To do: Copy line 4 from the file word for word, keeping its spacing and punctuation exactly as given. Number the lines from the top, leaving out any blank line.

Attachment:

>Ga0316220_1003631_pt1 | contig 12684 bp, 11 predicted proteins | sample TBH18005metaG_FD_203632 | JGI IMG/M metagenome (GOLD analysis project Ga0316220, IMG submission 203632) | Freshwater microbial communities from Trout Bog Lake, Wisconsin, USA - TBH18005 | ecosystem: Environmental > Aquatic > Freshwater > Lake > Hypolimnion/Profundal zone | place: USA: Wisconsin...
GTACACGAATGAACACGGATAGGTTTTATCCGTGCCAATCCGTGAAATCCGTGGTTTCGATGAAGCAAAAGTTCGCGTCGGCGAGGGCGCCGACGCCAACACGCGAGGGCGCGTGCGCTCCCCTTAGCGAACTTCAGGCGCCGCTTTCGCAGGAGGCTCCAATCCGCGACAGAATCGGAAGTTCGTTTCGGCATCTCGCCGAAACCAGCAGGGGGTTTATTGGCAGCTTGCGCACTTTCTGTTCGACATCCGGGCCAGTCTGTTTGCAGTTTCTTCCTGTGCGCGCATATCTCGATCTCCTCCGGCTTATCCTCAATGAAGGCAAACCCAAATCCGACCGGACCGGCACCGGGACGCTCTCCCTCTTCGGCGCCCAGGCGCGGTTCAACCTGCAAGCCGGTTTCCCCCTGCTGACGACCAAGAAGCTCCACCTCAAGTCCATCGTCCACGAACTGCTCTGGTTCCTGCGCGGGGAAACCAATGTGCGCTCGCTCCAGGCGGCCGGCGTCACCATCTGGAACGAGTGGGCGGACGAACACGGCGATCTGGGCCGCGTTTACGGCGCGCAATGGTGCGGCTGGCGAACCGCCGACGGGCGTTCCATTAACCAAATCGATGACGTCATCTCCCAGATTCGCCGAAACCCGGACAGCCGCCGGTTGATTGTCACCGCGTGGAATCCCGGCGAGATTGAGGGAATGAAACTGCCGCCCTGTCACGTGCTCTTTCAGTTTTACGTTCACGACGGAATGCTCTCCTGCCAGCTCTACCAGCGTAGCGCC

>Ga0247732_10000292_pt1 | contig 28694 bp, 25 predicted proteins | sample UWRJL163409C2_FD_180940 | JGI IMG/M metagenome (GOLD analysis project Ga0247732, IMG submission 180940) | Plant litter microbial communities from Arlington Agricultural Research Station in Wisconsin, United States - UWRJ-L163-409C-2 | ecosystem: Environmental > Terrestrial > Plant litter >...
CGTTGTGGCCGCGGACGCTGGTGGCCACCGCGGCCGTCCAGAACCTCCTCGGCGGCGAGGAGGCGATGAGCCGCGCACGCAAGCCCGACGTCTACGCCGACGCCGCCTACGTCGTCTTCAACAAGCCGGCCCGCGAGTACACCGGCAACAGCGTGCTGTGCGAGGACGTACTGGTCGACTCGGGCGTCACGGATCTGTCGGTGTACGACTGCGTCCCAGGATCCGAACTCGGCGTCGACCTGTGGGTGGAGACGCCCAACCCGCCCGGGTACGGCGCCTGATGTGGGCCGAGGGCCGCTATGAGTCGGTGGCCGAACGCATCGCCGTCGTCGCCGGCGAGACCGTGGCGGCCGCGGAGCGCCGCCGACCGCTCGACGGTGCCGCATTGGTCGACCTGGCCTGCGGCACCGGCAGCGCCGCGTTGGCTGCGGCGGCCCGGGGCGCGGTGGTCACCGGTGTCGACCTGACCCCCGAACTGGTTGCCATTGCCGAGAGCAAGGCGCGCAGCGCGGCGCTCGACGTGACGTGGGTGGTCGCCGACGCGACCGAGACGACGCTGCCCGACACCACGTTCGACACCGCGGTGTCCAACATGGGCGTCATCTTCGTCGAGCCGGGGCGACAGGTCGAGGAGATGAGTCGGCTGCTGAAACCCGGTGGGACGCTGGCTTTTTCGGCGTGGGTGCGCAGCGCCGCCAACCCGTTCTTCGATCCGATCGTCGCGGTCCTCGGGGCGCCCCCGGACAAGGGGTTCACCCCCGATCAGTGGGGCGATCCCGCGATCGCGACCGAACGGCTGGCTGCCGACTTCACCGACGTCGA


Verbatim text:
CGTTGTGGCCGCGGACGCTGGTGGCCACCGCGGCCGTCCAGAACCTCCTCGGCGGCGAGGAGGCGATGAGCCGCGCACGCAAGCCCGACGTCTACGCCGACGCCGCCTACGTCGTCTTCAACAAGCCGGCCCGCGAGTACACCGGCAACAGCGTGCTGTGCGAGGACGTACTGGTCGACTCGGGCGTCACGGATCTGTCGGTGTACGACTGCGTCCCAGGATCCGAACTCGGCGTCGACCTGTGGGTGGAGACGCCCAACCCGCCCGGGTACGGCGCCTGATGTGGGCCGAGGGCCGCTATGAGTCGGTGGCCGAACGCATCGCCGTCGTCGCCGGCGAGACCGTGGCGGCCGCGGAGCGCCGCCGACCGCTCGACGGTGCCGCATTGGTCGACCTGGCCTGCGGCACCGGCAGCGCCGCGTTGGCTGCGGCGGCCCGGGGCGCGGTGGTCACCGGTGTCGACCTGACCCCCGAACTGGTTGCCATTGCCGAGAGCAAGGCGCGCAGCGCGGCGCTCGACGTGACGTGGGTGGTCGCCGACGCGACCGAGACGACGCTGCCCGACACCACGTTCGACACCGCGGTGTCCAACATGGGCGTCATCTTCGTCGAGCCGGGGCGACAGGTCGAGGAGATGAGTCGGCTGCTGAAACCCGGTGGGACGCTGGCTTTTTCGGCGTGGGTGCGCAGCGCCGCCAACCCGTTCTTCGATCCGATCGTCGCGGTCCTCGGGGCGCCCCCGGACAAGGGGTTCACCCCCGATCAGTGGGGCGATCCCGCGATCGCGACCGAACGGCTGGCTGCCGACTTCACCGACGTCGA